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Customs Clearance Process: 4 Easy Steps to Follow

What happens when your shipment arrives in customs? Learn the total customs clearance process plus tips for affordable importing.
Customs Clearance Process: 4 Easy Steps to Follow
Jules

By Jules

 

May 10, 2018

Before your international shipment can be delivered to the customer, it must clear customs. Customs clearance is simply the act of moving goods through customs so they can enter the country.

Every country imposes import duties and taxes on goods crossing their borders. This helps to generate income, protect the economy, environment, and the citizenry.

But what actually happens within a customs office? For many merchants, this unanswered question is a stumbling block on the way to lucrative cross-border shipping.

For 99% of merchants, though, clearing customs is a simple 4 step process. All you need is a few documents and you're done.

Easyship helps merchants generate all their customs paperwork, pre-pay import duties and taxes, and save on shipping couriers that transport your package from customs to the customer.

This article explains the customs clearance process in full.

The Customs Clearance Process

In four steps, here's what happens when a shipment arrives at customs.

1. A customs officer examines your customs paperwork. These documents must be accurate and complete, specifically the shipping label and commercial invoice. The commercial invoice is most important because it lists the contact information for the shipper, the receiver, as well as the export date and airway bill number. Here's a full list of all necessary paperwork for customs clearance.

Commercial clearance for customs clearance
Commercial invoice for customs clearance 

2. Import duties and taxes are assessed using the customs paperwork. Import fees vary depending on the type of goods, their value, and specific import regulations in the receiving country. Import duties are assessed on goods that exceed the de minimus value, or the minimum taxable threshold for imported goods. For example, a de minimus value of $100 means goods valued at $100 or less incur no import duties.

3. Customs requests payment for taxes and duties, if applicable. If your shipment exceeds the tax threshold, the customs officer checks if duty and taxes have been paid. Additionally, certain restricted goods may incur fees regardless of their value.

At this point, the choice between shipping with Deliver Duty Unpaid (DDU) and Deliver Duty Paid (DDP) becomes relevant.

Delivery Duty Paid (DDP) means that import duties and taxes have already been paid. Most express couriers services like FedEx have customs brokers who will process this payment on your behalf at customs. With DDP, the price you paid for shipping covers any import fees, and this is reflected on the attached shipping label. In other words, using DDP is the best way to ensure a smooth customs clearance process.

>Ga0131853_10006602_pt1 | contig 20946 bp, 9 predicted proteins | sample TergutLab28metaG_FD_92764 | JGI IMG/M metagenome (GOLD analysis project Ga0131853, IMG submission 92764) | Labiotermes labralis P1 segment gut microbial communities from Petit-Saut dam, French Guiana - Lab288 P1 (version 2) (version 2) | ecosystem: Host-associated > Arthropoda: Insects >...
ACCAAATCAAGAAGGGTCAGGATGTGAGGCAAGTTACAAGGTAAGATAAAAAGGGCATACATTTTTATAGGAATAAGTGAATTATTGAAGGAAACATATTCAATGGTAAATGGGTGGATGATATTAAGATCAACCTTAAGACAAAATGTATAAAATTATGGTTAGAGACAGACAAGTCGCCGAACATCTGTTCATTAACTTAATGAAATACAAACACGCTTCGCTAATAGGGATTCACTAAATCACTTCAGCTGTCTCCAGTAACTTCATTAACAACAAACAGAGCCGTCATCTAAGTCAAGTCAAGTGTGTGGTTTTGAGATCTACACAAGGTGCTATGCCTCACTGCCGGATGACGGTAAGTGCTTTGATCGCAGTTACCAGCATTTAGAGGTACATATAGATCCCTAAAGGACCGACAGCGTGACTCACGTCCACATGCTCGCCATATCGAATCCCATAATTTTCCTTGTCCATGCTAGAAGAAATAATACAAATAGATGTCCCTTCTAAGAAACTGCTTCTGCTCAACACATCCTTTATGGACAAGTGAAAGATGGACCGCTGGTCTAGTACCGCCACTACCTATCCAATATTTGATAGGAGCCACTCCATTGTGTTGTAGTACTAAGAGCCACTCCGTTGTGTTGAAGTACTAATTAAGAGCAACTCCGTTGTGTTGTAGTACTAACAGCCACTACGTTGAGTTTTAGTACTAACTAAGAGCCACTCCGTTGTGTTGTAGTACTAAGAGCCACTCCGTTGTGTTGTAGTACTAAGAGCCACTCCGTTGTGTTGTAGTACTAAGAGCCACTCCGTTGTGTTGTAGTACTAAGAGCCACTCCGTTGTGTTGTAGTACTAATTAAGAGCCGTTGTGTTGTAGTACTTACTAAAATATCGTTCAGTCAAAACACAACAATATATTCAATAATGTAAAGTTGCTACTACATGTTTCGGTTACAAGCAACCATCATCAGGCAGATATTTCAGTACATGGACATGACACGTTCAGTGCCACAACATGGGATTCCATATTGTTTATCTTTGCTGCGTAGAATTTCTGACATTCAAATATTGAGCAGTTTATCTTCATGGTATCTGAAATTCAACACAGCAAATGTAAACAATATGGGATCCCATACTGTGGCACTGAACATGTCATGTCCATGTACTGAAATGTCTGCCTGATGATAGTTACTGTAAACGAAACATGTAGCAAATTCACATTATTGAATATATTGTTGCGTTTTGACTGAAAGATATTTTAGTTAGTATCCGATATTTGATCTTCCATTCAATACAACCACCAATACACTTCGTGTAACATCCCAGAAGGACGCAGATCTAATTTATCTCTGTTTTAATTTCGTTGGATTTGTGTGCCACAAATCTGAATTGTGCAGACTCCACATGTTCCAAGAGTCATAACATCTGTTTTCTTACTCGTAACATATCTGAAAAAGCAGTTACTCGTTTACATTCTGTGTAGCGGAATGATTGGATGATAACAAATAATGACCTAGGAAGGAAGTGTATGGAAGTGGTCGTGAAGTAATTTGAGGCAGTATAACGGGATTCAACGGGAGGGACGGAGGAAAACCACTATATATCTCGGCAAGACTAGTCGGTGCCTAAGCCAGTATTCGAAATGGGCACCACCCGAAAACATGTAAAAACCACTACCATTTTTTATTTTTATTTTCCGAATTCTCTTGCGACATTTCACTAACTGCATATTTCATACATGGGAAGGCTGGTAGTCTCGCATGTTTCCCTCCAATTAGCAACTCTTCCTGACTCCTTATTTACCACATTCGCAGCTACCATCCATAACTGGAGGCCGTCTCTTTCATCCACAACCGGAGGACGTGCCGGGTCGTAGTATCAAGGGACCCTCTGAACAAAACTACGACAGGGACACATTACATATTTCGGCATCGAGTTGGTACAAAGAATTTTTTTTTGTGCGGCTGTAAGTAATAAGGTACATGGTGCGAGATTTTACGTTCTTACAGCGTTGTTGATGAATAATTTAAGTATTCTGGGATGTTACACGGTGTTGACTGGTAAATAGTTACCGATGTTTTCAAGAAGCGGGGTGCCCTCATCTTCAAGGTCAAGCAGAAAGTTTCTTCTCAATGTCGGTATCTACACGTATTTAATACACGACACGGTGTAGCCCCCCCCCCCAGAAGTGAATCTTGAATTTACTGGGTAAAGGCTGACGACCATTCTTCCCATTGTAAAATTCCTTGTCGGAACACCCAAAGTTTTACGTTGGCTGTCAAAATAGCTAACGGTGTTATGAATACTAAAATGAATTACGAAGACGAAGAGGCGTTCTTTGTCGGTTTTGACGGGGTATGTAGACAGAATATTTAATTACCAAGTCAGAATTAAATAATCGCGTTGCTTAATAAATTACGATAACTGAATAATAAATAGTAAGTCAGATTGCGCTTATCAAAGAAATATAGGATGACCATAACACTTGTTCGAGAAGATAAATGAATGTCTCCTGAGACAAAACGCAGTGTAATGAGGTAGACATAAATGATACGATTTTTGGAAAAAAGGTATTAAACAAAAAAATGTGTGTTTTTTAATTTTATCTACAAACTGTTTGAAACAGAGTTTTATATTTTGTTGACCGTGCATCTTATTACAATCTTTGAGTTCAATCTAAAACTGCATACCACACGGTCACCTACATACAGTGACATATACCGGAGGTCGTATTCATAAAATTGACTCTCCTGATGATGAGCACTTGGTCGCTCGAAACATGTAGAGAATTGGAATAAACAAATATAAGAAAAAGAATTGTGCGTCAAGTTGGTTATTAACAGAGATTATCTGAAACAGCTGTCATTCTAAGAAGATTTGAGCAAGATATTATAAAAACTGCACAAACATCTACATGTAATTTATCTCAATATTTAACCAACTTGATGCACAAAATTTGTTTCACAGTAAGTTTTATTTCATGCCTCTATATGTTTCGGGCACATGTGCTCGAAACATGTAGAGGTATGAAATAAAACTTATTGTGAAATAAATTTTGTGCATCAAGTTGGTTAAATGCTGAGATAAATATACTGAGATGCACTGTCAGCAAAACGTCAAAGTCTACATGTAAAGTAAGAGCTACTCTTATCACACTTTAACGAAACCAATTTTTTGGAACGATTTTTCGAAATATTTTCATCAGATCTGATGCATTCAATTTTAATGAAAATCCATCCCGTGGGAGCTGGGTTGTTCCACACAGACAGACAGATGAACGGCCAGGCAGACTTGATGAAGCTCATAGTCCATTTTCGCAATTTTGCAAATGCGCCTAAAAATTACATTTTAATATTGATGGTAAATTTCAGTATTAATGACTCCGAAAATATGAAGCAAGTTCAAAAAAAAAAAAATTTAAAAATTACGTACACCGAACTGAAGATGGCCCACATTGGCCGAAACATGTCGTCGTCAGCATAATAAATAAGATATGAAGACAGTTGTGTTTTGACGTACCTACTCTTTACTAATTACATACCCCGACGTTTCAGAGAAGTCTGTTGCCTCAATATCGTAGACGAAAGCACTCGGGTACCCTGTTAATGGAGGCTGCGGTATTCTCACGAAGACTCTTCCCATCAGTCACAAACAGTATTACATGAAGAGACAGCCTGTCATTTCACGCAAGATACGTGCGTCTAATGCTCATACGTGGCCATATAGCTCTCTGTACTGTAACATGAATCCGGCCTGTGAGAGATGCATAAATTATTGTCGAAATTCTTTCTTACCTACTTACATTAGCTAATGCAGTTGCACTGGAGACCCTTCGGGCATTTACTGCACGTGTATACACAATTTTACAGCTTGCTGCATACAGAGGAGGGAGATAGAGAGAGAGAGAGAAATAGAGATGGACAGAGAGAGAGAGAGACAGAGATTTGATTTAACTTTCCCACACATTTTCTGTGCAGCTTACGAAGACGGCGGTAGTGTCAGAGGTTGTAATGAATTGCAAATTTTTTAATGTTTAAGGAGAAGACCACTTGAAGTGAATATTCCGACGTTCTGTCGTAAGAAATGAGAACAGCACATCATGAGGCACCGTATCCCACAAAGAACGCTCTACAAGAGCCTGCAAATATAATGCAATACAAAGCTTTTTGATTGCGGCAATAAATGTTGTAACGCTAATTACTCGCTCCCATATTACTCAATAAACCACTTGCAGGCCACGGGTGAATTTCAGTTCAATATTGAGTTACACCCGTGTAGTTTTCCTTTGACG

Delivery Duty Unpaid (DDU) means that import duties and taxes are unpaid. In this case, the customs officer forwards the shipment to an independent customs broker to collect the required amount.

Customs brokers are middlemen who charge fees for facilitating the customs clearance process. These variable fees can be expensive because they include brokerage, storage, and late payment.

With customs fees unpaid, the broker will contact the recipient to collect payment. Obviously, this may upset customers.

Here's a comparison of potential charges when shipping DDP an DDU:

DDU DDP Comparison charges

With so many variable costs, shipping DDU makes it impossible to tell customers the final amount for shipping. This is why we recommend that sellers pre-pay duties for a smooth delivery experience. Learn more about DDU and DDP here.

4. Your shipment clears customs once all duties are paid. Once customs clearance is complete, your chosen courier service transports the shipment from customs to the end-destination. Shipments rarely get stuck at customs. When they do, it's usually because of faulty paperwork. Here's what to do if your shipment gets stuck at customs.

The Easy Way to Calculate Duties and Taxes

As mentioned above, import duties and taxes vary along a handful of factors. This can make it difficult to get visibility of shipping costs and create a cost-effective shipping strategy.

To gain clarity on all import fees, try Easyship's Free Tax and Duty Calculator. Shown below, this handy tool gives you instant accurate quotes for specific goods to your target country. For example, for shipping a $50 fashion item from the US to the UK.


Plus, every quote offers handy tips on shipping to your destination country. For all things duties and taxes, check out our comprehensive guide.

Customs Clearance Explained

Shipping across borders takes a few extra steps. This article explained the total process of customs clearance, plus offered up an easy-use tax and duty tool you can use for every cross-border shipment. Happy shipping!

FAQ

What does custom clearance mean?

Customs clearance is the act of moving goods through customs so they can enter the country.

How long does custom clearance take?

Typically, customs clearance takes less than 24 hours. If your paperwork is lacking, however, it could take several days before your shipment clears customs.

What documents are required for custom clearance?

The key documents for customs clearance are the commercial invoice and the packing slip and shipping label. Here's a complete list.

Can I organize the customs clearance myself?

Yes. This requires you to pre-pay all import duties and taxes, either when you choose your cross-border shipping service or separately. In other words, opt for Delivery Duty Paid shipping options.